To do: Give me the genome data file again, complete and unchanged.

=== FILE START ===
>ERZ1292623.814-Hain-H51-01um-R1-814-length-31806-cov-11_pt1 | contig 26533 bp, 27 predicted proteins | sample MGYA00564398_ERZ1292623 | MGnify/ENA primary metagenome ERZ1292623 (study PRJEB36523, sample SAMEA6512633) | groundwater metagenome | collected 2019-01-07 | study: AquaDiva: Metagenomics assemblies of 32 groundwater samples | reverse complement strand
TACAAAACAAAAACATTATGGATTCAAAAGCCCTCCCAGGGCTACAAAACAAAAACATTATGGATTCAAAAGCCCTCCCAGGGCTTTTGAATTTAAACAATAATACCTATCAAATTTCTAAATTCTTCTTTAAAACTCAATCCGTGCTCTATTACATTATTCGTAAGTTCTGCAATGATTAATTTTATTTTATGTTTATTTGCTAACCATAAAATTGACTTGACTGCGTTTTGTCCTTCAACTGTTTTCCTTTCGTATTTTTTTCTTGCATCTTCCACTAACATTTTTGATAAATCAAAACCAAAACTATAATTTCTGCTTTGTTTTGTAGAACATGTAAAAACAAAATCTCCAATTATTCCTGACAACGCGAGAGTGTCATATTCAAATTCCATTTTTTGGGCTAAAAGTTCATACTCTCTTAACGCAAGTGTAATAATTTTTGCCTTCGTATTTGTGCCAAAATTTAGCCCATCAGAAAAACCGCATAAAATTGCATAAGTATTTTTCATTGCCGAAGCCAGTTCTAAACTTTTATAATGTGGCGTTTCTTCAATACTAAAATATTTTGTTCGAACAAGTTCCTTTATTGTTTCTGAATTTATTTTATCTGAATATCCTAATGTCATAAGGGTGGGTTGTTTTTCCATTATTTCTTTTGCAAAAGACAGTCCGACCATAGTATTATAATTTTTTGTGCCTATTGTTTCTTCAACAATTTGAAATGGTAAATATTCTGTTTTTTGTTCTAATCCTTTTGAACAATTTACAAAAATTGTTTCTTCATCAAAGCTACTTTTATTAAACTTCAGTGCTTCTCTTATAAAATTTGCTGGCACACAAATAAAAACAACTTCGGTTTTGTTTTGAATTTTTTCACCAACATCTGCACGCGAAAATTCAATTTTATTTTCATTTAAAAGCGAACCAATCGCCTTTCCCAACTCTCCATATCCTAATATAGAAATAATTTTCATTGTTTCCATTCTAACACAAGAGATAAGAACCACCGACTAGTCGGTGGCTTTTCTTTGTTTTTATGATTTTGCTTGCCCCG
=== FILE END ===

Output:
>ERZ1292623.814-Hain-H51-01um-R1-814-length-31806-cov-11_pt1 | contig 26533 bp, 27 predicted proteins | sample MGYA00564398_ERZ1292623 | MGnify/ENA primary metagenome ERZ1292623 (study PRJEB36523, sample SAMEA6512633) | groundwater metagenome | collected 2019-01-07 | study: AquaDiva: Metagenomics assemblies of 32 groundwater samples | reverse complement strand
TACAAAACAAAAACATTATGGATTCAAAAGCCCTCCCAGGGCTACAAAACAAAAACATTATGGATTCAAAAGCCCTCCCAGGGCTTTTGAATTTAAACAATAATACCTATCAAATTTCTAAATTCTTCTTTAAAACTCAATCCGTGCTCTATTACATTATTCGTAAGTTCTGCAATGATTAATTTTATTTTATGTTTATTTGCTAACCATAAAATTGACTTGACTGCGTTTTGTCCTTCAACTGTTTTCCTTTCGTATTTTTTTCTTGCATCTTCCACTAACATTTTTGATAAATCAAAACCAAAACTATAATTTCTGCTTTGTTTTGTAGAACATGTAAAAACAAAATCTCCAATTATTCCTGACAACGCGAGAGTGTCATATTCAAATTCCATTTTTTGGGCTAAAAGTTCATACTCTCTTAACGCAAGTGTAATAATTTTTGCCTTCGTATTTGTGCCAAAATTTAGCCCATCAGAAAAACCGCATAAAATTGCATAAGTATTTTTCATTGCCGAAGCCAGTTCTAAACTTTTATAATGTGGCGTTTCTTCAATACTAAAATATTTTGTTCGAACAAGTTCCTTTATTGTTTCTGAATTTATTTTATCTGAATATCCTAATGTCATAAGGGTGGGTTGTTTTTCCATTATTTCTTTTGCAAAAGACAGTCCGACCATAGTATTATAATTTTTTGTGCCTATTGTTTCTTCAACAATTTGAAATGGTAAATATTCTGTTTTTTGTTCTAATCCTTTTGAACAATTTACAAAAATTGTTTCTTCATCAAAGCTACTTTTATTAAACTTCAGTGCTTCTCTTATAAAATTTGCTGGCACACAAATAAAAACAACTTCGGTTTTGTTTTGAATTTTTTCACCAACATCTGCACGCGAAAATTCAATTTTATTTTCATTTAAAAGCGAACCAATCGCCTTTCCCAACTCTCCATATCCTAATATAGAAATAATTTTCATTGTTTCCATTCTAACACAAGAGATAAGAACCACCGACTAGTCGGTGGCTTTTCTTTGTTTTTATGATTTTGCTTGCCCCG